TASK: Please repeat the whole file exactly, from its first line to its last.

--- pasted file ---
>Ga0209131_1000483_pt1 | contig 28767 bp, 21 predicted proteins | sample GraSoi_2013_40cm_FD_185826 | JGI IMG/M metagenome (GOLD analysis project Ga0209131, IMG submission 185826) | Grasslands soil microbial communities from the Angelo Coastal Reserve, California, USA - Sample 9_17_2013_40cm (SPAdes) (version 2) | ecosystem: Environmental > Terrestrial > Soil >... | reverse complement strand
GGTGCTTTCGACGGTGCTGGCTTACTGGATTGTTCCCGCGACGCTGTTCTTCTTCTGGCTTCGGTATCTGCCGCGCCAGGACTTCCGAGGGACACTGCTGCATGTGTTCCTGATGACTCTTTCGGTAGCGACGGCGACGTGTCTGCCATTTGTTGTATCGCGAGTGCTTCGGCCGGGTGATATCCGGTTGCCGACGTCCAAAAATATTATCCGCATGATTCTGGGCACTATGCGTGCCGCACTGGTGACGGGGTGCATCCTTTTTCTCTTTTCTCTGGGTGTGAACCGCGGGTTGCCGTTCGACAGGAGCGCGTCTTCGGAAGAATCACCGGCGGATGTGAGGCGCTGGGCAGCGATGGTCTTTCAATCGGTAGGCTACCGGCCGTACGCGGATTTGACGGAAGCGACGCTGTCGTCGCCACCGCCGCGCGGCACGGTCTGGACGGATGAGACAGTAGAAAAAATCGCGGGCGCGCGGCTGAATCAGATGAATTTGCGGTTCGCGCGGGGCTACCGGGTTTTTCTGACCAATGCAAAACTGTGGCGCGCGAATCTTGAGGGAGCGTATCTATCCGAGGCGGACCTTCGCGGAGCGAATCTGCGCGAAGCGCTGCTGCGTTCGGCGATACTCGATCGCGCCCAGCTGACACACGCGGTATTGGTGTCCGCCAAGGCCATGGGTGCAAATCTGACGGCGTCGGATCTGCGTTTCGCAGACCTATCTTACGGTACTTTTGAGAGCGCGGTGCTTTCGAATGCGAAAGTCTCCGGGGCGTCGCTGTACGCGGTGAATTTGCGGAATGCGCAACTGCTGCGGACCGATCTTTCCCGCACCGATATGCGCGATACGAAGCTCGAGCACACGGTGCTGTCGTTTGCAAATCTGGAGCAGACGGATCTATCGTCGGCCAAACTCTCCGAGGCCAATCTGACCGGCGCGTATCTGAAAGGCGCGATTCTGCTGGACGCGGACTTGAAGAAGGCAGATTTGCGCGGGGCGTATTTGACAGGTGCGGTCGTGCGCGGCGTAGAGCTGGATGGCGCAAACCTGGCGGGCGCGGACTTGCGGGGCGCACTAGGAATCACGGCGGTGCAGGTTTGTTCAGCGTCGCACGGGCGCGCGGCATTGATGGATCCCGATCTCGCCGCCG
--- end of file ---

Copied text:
>Ga0209131_1000483_pt1 | contig 28767 bp, 21 predicted proteins | sample GraSoi_2013_40cm_FD_185826 | JGI IMG/M metagenome (GOLD analysis project Ga0209131, IMG submission 185826) | Grasslands soil microbial communities from the Angelo Coastal Reserve, California, USA - Sample 9_17_2013_40cm (SPAdes) (version 2) | ecosystem: Environmental > Terrestrial > Soil >... | reverse complement strand
GGTGCTTTCGACGGTGCTGGCTTACTGGATTGTTCCCGCGACGCTGTTCTTCTTCTGGCTTCGGTATCTGCCGCGCCAGGACTTCCGAGGGACACTGCTGCATGTGTTCCTGATGACTCTTTCGGTAGCGACGGCGACGTGTCTGCCATTTGTTGTATCGCGAGTGCTTCGGCCGGGTGATATCCGGTTGCCGACGTCCAAAAATATTATCCGCATGATTCTGGGCACTATGCGTGCCGCACTGGTGACGGGGTGCATCCTTTTTCTCTTTTCTCTGGGTGTGAACCGCGGGTTGCCGTTCGACAGGAGCGCGTCTTCGGAAGAATCACCGGCGGATGTGAGGCGCTGGGCAGCGATGGTCTTTCAATCGGTAGGCTACCGGCCGTACGCGGATTTGACGGAAGCGACGCTGTCGTCGCCACCGCCGCGCGGCACGGTCTGGACGGATGAGACAGTAGAAAAAATCGCGGGCGCGCGGCTGAATCAGATGAATTTGCGGTTCGCGCGGGGCTACCGGGTTTTTCTGACCAATGCAAAACTGTGGCGCGCGAATCTTGAGGGAGCGTATCTATCCGAGGCGGACCTTCGCGGAGCGAATCTGCGCGAAGCGCTGCTGCGTTCGGCGATACTCGATCGCGCCCAGCTGACACACGCGGTATTGGTGTCCGCCAAGGCCATGGGTGCAAATCTGACGGCGTCGGATCTGCGTTTCGCAGACCTATCTTACGGTACTTTTGAGAGCGCGGTGCTTTCGAATGCGAAAGTCTCCGGGGCGTCGCTGTACGCGGTGAATTTGCGGAATGCGCAACTGCTGCGGACCGATCTTTCCCGCACCGATATGCGCGATACGAAGCTCGAGCACACGGTGCTGTCGTTTGCAAATCTGGAGCAGACGGATCTATCGTCGGCCAAACTCTCCGAGGCCAATCTGACCGGCGCGTATCTGAAAGGCGCGATTCTGCTGGACGCGGACTTGAAGAAGGCAGATTTGCGCGGGGCGTATTTGACAGGTGCGGTCGTGCGCGGCGTAGAGCTGGATGGCGCAAACCTGGCGGGCGCGGACTTGCGGGGCGCACTAGGAATCACGGCGGTGCAGGTTTGTTCAGCGTCGCACGGGCGCGCGGCATTGATGGATCCCGATCTCGCCGCCG